My original impression of this book was that it would be some type of a retelling of Sleeping Beauty. There were plenty of hints to make me think that. A reviving kiss (ok, CPR), the lovely girl named Rose, etc. However, that is not the case. Instead, I got a great science-fiction read. Maybe the underlying hints of Sleeping Beauty were present, but that was the only resemblance. This book was certainly unique on its own. I’m afraid I’ll have to give some spoilers because it’s too hard to tell what I liked about this book without telling some of the (complicated) plot.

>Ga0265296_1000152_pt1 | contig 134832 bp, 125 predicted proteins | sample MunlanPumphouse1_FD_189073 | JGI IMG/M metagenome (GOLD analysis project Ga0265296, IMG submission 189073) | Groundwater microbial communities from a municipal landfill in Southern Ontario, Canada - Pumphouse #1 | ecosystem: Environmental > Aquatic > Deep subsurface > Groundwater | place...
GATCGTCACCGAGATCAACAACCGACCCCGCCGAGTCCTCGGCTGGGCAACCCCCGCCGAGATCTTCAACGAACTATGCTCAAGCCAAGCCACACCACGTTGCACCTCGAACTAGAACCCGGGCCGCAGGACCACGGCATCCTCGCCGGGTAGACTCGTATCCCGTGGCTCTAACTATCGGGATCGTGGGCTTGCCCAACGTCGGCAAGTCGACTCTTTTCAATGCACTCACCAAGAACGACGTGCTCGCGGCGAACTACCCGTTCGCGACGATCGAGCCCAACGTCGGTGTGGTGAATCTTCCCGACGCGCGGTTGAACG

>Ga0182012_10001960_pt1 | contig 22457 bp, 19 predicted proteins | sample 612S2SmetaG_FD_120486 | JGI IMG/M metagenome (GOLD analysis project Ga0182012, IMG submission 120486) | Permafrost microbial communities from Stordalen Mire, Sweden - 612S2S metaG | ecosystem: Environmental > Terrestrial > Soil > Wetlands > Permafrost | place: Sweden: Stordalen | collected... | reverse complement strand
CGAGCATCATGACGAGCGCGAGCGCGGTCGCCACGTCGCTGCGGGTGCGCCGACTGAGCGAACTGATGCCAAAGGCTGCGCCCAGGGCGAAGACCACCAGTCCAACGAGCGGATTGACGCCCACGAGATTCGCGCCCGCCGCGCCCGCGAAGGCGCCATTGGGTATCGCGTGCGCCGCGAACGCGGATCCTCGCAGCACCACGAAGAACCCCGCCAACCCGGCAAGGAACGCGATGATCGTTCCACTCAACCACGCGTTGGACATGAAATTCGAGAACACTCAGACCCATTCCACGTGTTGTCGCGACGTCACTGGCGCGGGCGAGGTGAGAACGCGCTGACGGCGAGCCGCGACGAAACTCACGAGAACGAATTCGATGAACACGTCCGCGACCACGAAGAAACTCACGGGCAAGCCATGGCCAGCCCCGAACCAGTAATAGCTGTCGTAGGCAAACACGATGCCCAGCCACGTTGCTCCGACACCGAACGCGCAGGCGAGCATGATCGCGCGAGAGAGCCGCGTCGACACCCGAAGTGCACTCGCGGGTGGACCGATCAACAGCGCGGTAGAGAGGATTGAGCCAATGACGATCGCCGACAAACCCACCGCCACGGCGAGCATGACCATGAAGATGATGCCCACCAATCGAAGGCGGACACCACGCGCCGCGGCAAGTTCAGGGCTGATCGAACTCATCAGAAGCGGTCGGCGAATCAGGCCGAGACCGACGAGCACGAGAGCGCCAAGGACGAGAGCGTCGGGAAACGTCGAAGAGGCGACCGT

The first thing that made me like this book was the characters. There were so many unique characters in this book that added a lot to the story line. For instance, the protagonist, Rose, is very complicated. She starts off seeming like she’s completely helpless. She’s passive when she should be assertive, and she is always apologizing. She seems to be plagued by self-loathing. Rose was such a great character because she changed throughout the book. By the end of the story, she had accepted her fate. By coming to terms with her awful childhood and the present state of things, she seemed to grow stronger. It was a very strange coming of age moment that seemed to take nearly 100 years to reach. I also loved Xavier and Otto. As a young boy and teenager Xavier seemed to be Rose’s strength. He was always understanding and supportive when her family constantly stashed her off in stasis (a suspended sleep state). Their passionate first kiss was extra steamy. You could sense the passion between the two. I personally liked the fact that Xavier could see Rose’s parents for what they really were—“vampires.” Metaphorical vampires, that is—not the paranormal type. I enjoyed both characters so much that I felt both his and Rose’s pain when Rose had to break up with him. I felt like a little bit of myself was crushed with them. Some of the other characters are charming as well. Even though they are only mentioned briefly, the description of Bren’s family gave the impression of a family filled with love. I wish they would have had a stronger presence in the book. Finally, there is Otto—the alien-like boy with bluish skin and glowing yellow eyes. I couldn’t help but picture Nightcrawler from the X-Men when I read the description, minus the tail and weird hands. Otto seemed to be the only person in Rose’s group that truly accepted her from the beginning. He openly admitted that she was strange and frightening, but he also admitted that he was the same way. Even though they are complete opposites, they had a connection that wasn’t felt with the other characters. It seemed that Otto brought out the best in Rose and helped her to become the (new) person that she needed to be.